Following the proposed acquisition of Motorola Mobility by Google a few months back, I wrote a post that described my views on the potential impact of this deal on the enterprise market. Seen by many as Android’s champion in the enterprise, I fully expected to see a series of Motorola devices coming to market that redefined the market – combining consumer appeal with IT-friendly features.
Fast forward to today and it is in fact Motorola Solutions, rather than Motorola Mobility, that has taken up the challenge with the launch of the ET1 tablet. The tablet, however, is unlikely to find much appeal amongst C-level executives or the mobile workforce, nor was it intended to, as this device is to be sold to employers for use by shop floor employees.
The seven inch enterprise tablet features specifications to rival the latest high-end consumer-focused devices on the market, including front and back cameras, Wi-Fi, a 1GHz dual-core processor with 1GB of system memory running and the Android v2.3.4 (Gingerbread) operating system. However, hot-swappable batteries, lack of cellular support and lack of access to the Android market show its true colours.
The device is pre-loaded with key applications for its target market including product comparison tools, manager dashboards, mobile POS and item location tools. This is clearly ideal for IT departments who want to avoid the security issues traditionally associated with the mobilization of the workforce.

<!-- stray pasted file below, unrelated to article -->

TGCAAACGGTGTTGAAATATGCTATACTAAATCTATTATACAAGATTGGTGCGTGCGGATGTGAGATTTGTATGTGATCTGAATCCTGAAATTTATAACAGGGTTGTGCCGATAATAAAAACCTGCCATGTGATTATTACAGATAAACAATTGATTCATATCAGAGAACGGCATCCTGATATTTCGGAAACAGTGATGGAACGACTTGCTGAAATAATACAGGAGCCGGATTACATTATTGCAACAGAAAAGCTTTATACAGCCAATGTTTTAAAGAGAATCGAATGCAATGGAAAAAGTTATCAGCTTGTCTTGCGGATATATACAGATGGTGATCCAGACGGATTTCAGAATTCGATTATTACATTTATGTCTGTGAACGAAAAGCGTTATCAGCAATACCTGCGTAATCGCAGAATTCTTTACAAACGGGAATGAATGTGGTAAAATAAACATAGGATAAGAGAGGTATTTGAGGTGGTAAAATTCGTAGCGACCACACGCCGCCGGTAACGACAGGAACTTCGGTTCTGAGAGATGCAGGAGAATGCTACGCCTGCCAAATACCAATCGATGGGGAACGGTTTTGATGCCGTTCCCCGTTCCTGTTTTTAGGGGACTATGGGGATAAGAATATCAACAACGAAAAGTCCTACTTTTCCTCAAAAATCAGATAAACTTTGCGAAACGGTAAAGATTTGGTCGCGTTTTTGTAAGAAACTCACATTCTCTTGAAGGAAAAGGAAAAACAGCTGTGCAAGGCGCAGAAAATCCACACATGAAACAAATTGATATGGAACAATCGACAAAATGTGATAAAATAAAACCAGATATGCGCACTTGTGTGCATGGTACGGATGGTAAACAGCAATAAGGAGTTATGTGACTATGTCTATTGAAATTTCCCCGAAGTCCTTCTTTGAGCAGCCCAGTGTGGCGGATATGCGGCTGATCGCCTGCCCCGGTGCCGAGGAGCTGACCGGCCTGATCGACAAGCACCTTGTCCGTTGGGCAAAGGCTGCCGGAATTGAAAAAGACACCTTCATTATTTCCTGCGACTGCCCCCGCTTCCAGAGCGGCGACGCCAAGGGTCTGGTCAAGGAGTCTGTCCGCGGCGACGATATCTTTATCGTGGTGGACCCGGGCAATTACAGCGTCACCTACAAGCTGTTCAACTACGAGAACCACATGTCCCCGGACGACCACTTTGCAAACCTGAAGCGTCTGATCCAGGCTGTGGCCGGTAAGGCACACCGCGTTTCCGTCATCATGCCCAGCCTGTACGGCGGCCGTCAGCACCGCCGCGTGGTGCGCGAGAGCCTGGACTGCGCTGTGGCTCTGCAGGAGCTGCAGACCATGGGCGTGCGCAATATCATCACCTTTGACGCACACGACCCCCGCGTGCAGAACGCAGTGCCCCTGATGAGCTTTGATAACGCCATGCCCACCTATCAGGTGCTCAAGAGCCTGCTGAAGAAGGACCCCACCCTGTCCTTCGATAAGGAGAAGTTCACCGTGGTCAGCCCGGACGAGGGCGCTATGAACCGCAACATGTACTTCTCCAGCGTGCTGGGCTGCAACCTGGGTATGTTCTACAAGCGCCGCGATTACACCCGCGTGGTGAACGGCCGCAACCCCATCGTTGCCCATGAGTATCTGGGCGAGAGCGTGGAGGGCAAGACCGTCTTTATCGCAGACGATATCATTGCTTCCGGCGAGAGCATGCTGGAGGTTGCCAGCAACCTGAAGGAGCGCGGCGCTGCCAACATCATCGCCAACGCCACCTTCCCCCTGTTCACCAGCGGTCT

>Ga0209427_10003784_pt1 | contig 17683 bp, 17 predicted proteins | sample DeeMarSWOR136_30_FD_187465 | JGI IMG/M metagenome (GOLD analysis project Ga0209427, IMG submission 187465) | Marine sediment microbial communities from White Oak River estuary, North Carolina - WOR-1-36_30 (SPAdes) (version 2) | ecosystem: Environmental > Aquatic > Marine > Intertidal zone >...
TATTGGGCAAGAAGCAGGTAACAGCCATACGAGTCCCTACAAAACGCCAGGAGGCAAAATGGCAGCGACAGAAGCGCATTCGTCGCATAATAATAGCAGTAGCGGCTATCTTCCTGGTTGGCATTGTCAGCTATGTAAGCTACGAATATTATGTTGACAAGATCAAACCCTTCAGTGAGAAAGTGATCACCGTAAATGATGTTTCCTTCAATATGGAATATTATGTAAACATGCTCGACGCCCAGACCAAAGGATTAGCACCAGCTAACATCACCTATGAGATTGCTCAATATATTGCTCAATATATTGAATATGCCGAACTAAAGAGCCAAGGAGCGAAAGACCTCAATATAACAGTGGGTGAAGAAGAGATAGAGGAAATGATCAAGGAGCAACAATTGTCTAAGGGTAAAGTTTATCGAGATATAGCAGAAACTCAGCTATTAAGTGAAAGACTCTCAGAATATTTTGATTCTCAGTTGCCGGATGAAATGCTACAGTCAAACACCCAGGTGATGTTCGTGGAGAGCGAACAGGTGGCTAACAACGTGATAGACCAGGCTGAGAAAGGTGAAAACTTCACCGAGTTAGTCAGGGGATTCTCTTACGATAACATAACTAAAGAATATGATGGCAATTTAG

Those companies wishing to offer additional applications built in-house will be required to use the tablets HTML5 compatible web browser, combined with a new web-based application development tool called RhoElements, to roll these out.
The advantage of this approach, in addition to security and employee control, is that these applications will also run across existing Windows Embedded Handheld and Windows CE devices already present within the workplace.
With a price tag of $1,000 for bulk orders, the ET1 tablet is clearly targeting those employers in key verticals; however I struggle to see why I wouldn’t buy an iPad, a durable case and a custom HTML5 solution instead.